Just what is frequency lowering, why is it used, and how does the Phonak/Unitron/Siemens scheme differ from the Widex and dbx/Starkey schemes? And, just why did you say “dbx/Starkey,” anyway?

One of the underlying principles in audio engineering is that in stereo audio the information is the same in both channels below about 100 Hz; and this principle is used to derive the audio fed to subwoofers since the mid-1970’s, and later extended to 5.1 & 7.1 surround sound systems. In 1978, dbx extended this principle to disco sound systems, by first recognizing that low A on a bass guitar and the fundamental on a kick drum are both about 40 Hz; and then filtering the low frequency audio between 80 and 40 Hz, dividing the frequency in half (i.e. generating a new spectrum between 40 & 20 Hz), and adding it back in, to give the music an extra bass kick. They gave their system the descriptive name of the “dbx 120 Subharmonic  Synthesizer;” and to this day, 35 years later, it’s still available, with prices in the product family starting at under $200.

Fast forward to the April 1992 ASHA Convention in Atlanta, where a small Israeli company named AVR Sonovation introduced a radical new hearing aid concept called the TranSonic: Ithad a bodyworn processor the size of two decks of cards, with a wire running to a BTE earpiece with the mic & receiver. Instead of just amplifying the sounds, it actually took the input above about (IIRC) 2500 Hz or so and shifted it down: For the first time, people who had profound losses in the high frequencies — Extreme ski-slope with high frequency cochlear dead zones (≥≈90dB HL) had access to the high frequency unvoiced consonants such as /s/, /sh/, /p/, /t/, /Θ/, /k/ & /sh/, drastically improving their speech discrimination; and in fact this author fit five of these devices to grateful patients. [We aren’t sure which exact frequency lowering scheme they used, as they simply said they “threw away” the excess cycles. If anyone knows, please write us.]

In 2008, Phonak released their SoundRecover frequency lowering algorithm, which first compresses the high frequency spectrum above a certain kneepoint, and then shifts this new spectrum into the lower frequencies. Joshua M Alexander PhD at the Purdue University EAR Lab has conducted research into this, and came up with a set of frequency kneepoint-compression ratio locked pairs which are the defaults; while in the advanced settings the pairings can be unlocked. Last year, their Sonova sister company Unitron released it; and in January 2013 Siemens released their Micon hearing aid line with this feature.

[For a very good description of the nuts and bolts behind this strategy, see Skepticism Lab: How Low Can You Go: A Tale of One Frequency Lowering Technique by Purdue audiology students Alyson Harmon & Casey Adkins. Their paper would be rated as excellent; but it gets docked for its not challenging the claim on page 3 that “apart from speech, SoundRecover also improves… listening pleasure, such as in the clarity of music.” What we need to stress is that although non-linear frequency compression works well for speech, by it’s very nature it destroys the harmonic structure of music, as the harmonic frequencies are shifted to frequencies not harmonically related to the fundamental note: This is exactly what Deafinitely Girly reported.]

Shortly after SoundRecover came out, Widex answered back  However, in 2006, Widex struck first with their awkwardly named Audibility Extender (an annoying eight syllables when the voice prompt announces it during program shifts) in their Inteo instrument line [For this correction, see comment #1 from Anders Jessen]; but in fact it basically divides the signal in half or into one-thirds, maintaining the harmonic structure, and hence enjoyment of music. Then, in fall 2011 Starkey released their SpectralIQ, which is an exact high frequency version of the dbx subharmonic synthesizer… All that is old, is new again!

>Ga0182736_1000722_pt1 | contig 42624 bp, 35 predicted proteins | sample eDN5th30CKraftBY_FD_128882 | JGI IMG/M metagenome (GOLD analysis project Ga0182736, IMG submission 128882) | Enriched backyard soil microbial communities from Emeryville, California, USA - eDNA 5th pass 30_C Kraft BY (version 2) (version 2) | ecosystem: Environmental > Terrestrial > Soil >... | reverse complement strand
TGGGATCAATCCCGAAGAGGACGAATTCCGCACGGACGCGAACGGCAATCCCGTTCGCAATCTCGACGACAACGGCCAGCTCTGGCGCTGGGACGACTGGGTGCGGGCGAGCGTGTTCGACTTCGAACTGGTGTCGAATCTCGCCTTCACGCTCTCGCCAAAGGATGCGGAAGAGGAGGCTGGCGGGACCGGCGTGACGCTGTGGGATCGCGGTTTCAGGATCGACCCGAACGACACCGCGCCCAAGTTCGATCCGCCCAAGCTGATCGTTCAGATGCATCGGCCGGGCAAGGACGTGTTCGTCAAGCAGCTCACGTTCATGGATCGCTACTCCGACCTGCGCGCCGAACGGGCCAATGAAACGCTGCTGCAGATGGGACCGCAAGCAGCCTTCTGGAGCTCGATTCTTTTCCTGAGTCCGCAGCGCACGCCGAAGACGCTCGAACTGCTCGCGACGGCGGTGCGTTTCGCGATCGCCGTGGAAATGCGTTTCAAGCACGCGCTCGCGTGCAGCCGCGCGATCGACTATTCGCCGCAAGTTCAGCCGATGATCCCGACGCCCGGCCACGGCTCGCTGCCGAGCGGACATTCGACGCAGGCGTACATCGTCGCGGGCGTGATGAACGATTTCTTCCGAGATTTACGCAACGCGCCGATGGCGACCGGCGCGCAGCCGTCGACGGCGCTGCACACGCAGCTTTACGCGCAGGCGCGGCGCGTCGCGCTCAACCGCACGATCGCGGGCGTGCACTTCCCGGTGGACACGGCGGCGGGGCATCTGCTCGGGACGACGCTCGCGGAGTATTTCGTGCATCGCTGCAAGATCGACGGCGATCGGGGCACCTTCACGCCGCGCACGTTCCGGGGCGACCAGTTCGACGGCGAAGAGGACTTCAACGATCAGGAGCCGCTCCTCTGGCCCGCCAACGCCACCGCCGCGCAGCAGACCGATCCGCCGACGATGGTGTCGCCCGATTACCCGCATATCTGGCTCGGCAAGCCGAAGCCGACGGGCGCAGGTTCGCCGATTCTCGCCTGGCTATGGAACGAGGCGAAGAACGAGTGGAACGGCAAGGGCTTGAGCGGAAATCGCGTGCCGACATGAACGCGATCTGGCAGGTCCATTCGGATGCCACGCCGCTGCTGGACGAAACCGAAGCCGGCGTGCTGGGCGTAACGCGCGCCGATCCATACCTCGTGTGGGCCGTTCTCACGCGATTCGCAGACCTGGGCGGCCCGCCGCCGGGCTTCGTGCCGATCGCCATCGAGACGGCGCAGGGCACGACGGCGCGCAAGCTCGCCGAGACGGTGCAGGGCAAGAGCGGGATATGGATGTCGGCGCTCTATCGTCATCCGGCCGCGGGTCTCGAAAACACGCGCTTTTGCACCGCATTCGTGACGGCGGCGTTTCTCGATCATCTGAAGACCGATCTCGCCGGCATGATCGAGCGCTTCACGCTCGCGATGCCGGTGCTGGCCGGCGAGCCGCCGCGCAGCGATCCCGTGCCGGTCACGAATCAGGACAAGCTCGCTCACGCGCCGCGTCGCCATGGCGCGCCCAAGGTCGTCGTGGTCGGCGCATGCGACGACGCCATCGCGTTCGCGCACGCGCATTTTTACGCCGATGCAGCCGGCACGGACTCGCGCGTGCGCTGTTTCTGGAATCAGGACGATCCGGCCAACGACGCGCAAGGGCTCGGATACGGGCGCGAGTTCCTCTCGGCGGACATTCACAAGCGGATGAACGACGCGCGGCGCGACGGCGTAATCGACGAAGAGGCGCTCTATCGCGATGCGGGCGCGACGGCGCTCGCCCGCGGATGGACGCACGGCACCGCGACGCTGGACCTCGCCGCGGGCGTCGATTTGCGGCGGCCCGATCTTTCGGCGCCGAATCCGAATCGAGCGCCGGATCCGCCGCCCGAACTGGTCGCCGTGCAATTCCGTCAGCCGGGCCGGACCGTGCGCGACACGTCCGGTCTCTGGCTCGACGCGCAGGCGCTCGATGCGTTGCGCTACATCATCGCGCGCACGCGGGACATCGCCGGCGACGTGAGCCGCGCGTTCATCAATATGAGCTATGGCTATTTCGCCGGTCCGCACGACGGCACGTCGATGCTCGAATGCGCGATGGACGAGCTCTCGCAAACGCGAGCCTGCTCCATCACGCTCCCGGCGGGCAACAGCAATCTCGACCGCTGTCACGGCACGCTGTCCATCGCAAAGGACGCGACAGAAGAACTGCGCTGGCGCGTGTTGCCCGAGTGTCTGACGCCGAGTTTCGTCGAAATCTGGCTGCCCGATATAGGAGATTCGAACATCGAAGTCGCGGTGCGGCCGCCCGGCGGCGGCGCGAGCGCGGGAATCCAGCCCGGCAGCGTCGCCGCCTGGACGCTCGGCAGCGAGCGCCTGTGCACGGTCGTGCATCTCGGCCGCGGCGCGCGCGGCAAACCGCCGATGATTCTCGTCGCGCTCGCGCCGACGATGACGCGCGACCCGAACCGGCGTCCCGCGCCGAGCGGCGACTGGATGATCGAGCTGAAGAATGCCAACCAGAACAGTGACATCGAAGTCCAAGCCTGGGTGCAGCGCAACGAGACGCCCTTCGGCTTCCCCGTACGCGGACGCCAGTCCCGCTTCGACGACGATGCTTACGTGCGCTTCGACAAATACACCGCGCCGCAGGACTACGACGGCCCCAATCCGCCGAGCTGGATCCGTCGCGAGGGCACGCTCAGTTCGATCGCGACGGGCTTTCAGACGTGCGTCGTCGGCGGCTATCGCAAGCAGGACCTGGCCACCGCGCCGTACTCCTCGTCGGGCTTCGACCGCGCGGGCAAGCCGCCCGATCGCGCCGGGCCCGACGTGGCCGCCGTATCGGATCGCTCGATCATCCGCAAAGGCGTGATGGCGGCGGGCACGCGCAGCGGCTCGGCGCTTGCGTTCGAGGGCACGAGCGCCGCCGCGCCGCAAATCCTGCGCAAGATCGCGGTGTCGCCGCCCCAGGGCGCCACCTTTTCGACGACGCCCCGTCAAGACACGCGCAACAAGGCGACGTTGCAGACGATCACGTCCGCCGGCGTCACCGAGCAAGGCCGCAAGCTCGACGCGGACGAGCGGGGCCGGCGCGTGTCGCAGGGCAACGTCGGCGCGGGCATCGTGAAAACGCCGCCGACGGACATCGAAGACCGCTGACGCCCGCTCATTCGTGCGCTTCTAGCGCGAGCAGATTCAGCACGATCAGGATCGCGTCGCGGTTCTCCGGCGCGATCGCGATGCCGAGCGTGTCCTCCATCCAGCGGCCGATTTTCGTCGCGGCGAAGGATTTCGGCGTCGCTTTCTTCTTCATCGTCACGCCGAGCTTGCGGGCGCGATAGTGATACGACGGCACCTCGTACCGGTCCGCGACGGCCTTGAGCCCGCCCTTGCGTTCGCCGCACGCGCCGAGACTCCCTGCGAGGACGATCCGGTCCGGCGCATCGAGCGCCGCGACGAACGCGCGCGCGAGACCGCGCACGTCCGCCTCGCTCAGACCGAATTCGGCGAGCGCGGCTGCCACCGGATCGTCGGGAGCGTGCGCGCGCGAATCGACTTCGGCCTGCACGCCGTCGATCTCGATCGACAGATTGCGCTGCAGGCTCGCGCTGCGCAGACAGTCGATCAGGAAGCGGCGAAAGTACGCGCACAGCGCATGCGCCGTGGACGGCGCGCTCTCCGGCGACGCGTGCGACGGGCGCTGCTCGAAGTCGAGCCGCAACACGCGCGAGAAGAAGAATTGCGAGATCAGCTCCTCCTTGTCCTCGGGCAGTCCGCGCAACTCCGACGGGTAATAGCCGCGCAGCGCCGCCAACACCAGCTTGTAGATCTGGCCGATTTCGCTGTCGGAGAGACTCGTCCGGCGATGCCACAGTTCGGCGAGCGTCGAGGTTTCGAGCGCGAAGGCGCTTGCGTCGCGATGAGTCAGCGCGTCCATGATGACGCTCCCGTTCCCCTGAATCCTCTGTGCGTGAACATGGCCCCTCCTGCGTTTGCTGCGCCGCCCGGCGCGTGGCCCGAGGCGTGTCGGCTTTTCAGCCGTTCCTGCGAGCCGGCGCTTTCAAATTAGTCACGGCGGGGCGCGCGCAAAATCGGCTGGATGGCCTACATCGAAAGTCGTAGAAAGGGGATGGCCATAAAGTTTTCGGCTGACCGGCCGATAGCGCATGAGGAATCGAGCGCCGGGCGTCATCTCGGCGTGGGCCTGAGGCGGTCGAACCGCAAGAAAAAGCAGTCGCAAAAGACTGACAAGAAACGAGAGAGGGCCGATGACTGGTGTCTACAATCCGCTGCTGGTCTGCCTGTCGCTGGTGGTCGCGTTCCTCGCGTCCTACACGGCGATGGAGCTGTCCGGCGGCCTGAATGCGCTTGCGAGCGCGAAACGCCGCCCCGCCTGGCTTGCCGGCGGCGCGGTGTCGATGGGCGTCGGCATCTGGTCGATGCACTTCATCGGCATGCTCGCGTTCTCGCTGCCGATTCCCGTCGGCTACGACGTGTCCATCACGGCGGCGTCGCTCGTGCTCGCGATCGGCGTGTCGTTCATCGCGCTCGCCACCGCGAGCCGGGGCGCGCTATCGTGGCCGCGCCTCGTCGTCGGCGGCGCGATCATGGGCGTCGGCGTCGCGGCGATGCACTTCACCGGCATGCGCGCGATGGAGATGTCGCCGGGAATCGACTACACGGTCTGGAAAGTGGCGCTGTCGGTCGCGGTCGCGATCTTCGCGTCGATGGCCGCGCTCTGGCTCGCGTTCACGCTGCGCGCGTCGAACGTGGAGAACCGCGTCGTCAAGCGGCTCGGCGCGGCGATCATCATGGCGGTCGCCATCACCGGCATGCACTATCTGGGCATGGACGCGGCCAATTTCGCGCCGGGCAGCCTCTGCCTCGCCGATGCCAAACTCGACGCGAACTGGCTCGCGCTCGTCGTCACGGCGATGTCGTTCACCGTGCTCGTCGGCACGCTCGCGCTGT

Differences between the Widex and Starkey frequency lowering methods:

Although similar, SpectralIQ differs from the Widex scheme in that the original higher frequencies are left in place, although the gain in the higher channels can be reduced if excitation of cochlear dead zones is not desired (and there is controversy in extending the response into these zones). In addition, SpectralIQ processing only divides the fundamental in half, while Widex can also divide it into thirds. However, the Widex system is not without flaws: Unlike Starkey, which provides the industry’s best per-program granularity providing flexibility to the clinician and patient, Widex ties the Audibility Extender (and also Zen, Phone+, and streaming audio) gain, noise reduction, microphone steering, and feature selections to the settings in the Master program, which must be set first. What’s more (and unlike SpectralIQ), Audibility Extender cannot be engaged while receiving streaming audio from the Dex accessories, which is a Major Flaw: If it works so well, why would you want it locked out when using the phone?!

Update (3/20/2013) According to this comment by Dan Tibbs AuD of Widex, apparently they got the message that if a patient needs Audibility Extender on the Master program, they need it across the board; and the new Dream has fixed this flaw. However, the Super, which has the same chipset as the Clear, apparently has not yet had this bugfix applied.

Now, about that linkage between music and speech perception in noise:

The importance of music appreciation has been preached to the hearing impaired by Dr Mark Ross for over a decade; but most of it was based on anecdotal evidence and early research. However, the Auditory Neuroscience Laboratory at Northwestern University, led by Nina Kraus PhD, has produced extensive peer-reviewed research proving the link between playing a musical instrument and speech discrimination in noise; which you can see on the labs’ Neural Encoding of Music and Speech in Noise pages. From the Music page, Dr Kraus writes,